a digital marketing sales funnel

At its heart, digital marketing is much the same as traditional marketing—you’re communicating with customers at different points along their journey. There are some subtle differences and one in particular that makes running a digital marketing campaign entirely different than a traditional campaign: the medium.

The tools and platforms of digital marketing aren’t the same old media mix of TV, direct mail, newspaper, radio, and magazines. Rather, it’s a tech- and data-driven blend of social media, SEO, content, search engine marketing (SEM), email, video, and paid advertising. To succeed, it requires near-constant monitoring and analysis of trends and data. You could even argue digital marketers are more mathematicians than marketers.

If this sounds like a complex balancing act, it is. And it’s why many companies turn to digital marketing consultants to help them level up their strategies and turn data into creative direction.

Here are some tips to help you find and hire the perfect digital marketing pro for you.


With all of these tools—and the rich data they provide—digital marketing can be more efficient and cost-effective compared with traditional marketing. A digital marketer uses data to plan, execute, and measure multi-pronged digital campaigns, keeping an eye on spend and ROI so they’re ready to pivot (or pull the plug) on a platform when needed.

A day in the life of a digital marketer might include:

  • Data analysis and monitoring traffic
  • Product marketing
  • Public relations strategy and coordination
  • Monitoring of paid (e.g. pay-per-click, AdWords) and unpaid channels (blogs, landing pages, gated content, and social)
  • Project management, overseeing anything from a landing page design to keyword planning to promo video production.
  • Testing and experimentation
  • Data-driven targeted marketing, dynamic content, and retargeting campaigns

All of the above components can be balanced and prioritized based on your brand’s specific digital strategy, which a digital marketer can help you create and coordinate.


Now that you know a little bit about all a digital marketer can do you for your brand, start your search with a detailed and well-researched job post. The more you can explain your needs and sell your company in your job post, the more likely you are to attract top talent.

Be specific with your job post; for example, you may want to:

  • Talk about your business, industry, competitors, customers, and any other data that helps paint a picture of your brand.
  • Outline the scope of work, including the challenge you want to solve and the level of expertise needed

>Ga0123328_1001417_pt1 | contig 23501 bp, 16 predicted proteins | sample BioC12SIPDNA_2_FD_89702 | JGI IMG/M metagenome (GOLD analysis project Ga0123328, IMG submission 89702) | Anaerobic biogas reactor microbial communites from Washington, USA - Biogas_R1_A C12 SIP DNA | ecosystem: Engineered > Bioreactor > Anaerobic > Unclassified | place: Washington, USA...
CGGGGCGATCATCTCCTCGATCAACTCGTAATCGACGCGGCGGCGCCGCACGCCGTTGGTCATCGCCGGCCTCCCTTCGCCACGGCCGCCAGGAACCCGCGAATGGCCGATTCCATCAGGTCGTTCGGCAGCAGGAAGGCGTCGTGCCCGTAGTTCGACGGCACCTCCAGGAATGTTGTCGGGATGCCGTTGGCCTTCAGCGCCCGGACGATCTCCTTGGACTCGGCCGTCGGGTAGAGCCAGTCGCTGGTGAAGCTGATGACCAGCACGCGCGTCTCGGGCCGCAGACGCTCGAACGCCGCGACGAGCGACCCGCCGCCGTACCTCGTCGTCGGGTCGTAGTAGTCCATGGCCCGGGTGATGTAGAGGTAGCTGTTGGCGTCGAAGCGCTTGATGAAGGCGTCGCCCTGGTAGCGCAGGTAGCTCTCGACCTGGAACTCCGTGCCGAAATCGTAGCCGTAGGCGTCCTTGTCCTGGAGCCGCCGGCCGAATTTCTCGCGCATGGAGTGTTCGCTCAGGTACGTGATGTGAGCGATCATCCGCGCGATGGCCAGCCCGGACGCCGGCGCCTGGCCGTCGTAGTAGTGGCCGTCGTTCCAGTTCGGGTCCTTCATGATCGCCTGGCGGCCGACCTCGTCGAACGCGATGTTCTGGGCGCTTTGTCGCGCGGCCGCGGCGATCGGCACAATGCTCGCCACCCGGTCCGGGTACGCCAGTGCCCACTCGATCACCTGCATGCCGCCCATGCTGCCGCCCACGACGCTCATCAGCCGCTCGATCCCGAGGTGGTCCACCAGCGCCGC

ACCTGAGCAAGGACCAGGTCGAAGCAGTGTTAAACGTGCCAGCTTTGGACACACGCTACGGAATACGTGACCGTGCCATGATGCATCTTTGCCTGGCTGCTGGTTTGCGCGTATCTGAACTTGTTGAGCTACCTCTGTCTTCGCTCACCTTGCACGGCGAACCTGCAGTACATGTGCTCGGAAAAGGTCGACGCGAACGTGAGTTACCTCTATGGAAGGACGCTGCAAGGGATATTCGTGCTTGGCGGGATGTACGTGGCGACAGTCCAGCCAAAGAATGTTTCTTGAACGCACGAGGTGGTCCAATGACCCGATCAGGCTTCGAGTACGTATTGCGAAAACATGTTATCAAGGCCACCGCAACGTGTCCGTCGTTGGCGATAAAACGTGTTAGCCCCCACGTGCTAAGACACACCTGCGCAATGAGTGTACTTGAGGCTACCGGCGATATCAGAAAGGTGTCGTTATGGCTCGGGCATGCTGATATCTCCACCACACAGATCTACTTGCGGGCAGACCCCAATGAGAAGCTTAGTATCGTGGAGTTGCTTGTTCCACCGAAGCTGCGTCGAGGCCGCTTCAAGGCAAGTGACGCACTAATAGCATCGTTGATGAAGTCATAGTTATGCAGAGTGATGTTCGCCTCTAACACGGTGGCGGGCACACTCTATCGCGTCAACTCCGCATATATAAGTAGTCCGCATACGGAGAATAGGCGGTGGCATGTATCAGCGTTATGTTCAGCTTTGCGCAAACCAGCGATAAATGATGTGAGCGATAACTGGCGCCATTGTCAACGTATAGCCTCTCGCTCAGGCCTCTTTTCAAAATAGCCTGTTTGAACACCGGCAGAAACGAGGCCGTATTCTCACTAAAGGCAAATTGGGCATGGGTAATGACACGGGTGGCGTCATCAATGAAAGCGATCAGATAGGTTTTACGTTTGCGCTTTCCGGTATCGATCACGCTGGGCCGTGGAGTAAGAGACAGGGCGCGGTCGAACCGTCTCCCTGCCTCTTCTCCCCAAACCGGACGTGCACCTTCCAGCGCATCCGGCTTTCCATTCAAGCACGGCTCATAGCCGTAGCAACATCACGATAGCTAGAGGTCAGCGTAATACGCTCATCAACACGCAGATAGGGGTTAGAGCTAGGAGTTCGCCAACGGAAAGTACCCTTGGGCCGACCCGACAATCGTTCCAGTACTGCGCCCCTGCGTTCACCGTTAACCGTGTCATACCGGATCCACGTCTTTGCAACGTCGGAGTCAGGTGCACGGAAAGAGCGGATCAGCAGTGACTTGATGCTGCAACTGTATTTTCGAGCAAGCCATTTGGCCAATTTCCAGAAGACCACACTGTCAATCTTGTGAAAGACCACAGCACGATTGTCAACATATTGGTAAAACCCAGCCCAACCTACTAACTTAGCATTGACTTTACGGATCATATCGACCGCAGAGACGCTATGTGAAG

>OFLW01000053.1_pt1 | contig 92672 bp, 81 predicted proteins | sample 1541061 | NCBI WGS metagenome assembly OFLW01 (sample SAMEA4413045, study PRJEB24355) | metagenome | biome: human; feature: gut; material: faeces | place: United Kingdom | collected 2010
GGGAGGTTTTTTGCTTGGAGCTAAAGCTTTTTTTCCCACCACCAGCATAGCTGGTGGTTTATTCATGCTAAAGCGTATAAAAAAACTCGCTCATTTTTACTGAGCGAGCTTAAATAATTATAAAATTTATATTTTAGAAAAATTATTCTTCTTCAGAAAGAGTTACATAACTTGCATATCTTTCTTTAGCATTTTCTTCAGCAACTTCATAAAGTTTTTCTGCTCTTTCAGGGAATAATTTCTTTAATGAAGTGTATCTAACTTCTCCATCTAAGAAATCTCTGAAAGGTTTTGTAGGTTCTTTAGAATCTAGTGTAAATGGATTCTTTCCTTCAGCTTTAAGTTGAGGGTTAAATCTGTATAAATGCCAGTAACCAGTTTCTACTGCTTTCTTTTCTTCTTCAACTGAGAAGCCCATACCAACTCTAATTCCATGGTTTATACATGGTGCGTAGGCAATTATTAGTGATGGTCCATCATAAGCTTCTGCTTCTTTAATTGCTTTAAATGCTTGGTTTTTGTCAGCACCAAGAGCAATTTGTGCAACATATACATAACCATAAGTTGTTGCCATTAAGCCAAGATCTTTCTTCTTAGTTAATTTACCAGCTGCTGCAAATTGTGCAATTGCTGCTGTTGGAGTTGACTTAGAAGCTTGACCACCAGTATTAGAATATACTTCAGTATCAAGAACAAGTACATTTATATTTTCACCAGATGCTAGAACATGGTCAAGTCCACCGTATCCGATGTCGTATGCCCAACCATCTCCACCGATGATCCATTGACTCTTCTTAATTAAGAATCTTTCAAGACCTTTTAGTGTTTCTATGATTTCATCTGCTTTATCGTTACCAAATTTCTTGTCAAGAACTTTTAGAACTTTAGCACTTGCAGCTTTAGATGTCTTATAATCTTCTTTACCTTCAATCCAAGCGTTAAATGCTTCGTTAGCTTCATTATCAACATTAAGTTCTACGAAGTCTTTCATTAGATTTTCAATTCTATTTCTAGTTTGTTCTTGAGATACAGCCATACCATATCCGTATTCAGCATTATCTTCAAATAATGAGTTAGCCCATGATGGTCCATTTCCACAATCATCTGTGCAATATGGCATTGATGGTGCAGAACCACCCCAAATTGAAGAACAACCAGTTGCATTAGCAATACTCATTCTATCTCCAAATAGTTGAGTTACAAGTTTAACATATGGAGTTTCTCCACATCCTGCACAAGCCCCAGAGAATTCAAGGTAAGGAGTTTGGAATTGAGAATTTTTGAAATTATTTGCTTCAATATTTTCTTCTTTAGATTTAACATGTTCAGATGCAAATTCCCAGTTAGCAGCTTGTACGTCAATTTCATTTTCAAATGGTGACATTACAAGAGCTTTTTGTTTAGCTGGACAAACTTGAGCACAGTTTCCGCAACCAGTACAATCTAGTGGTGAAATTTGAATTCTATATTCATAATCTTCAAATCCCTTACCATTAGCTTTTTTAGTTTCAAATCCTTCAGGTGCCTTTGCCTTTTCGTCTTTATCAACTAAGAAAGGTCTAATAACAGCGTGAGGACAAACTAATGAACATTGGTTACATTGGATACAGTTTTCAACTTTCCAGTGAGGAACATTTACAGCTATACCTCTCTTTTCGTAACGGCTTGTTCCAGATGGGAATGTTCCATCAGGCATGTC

• Discuss your current tactics, their impact, and areas you’d like to expand
  • Explain the skills you’re looking for
  • Include any timelines or target dates relevant to the project


Once you post your job, proposals will start rolling in. When you’re ready to narrow the field of qualified freelancers, here are some of the key qualities to look for when interviewing, as well as some discussion topics.

  • Mastery of marketing fundamentals. Look for the marketer to know fundamentals such as the consumer decision journey, or funnel. This creates a solid foundation for how he or she will translate your marketing goals to an effective digital strategy. Ask them about their marketing background, and how they’ve evolved to the demands of digital.
  • Deep understanding of data. A digital marketer is part marketer, part data scientist. He or she should know where to look for data, what metrics are most valuable, and how to extract insights. The marketer should be as comfortable talking about Google Analytics as they are discussing Twitter vs. Facebook.
  • Knowledge of when and how to apply paid advertising along the user journey. Understanding how to use various ad channels (e.g., Google AdWords, Facebook advertising, remarketing platforms) so they’re most effective is critical, and ensures you’re getting better ROI from your ad spend.
  • Channel optimization. Digital marketing is packed with options, but they may not all be for you. You want a marketer who will be selective and focused, and who knows which to include in your mix and to what degree.
  • Organic (unpaid) channel strategy. It’s difficult to build a successful organic presence. To do so requires mastery of the unpaid mix, each of which is its own discipline. They know when and where to use blog posts, CTAs, landing pages, and tracking links to clarify the sometimes murky waters of unpaid ROI.
  • The ability to test and experiment. Everything evolves in digital marketing, from search engine algorithms and social feed shifts to customer interests and mobile technology. That means a great digital marketer needs to be willing to keep learning and experimenting.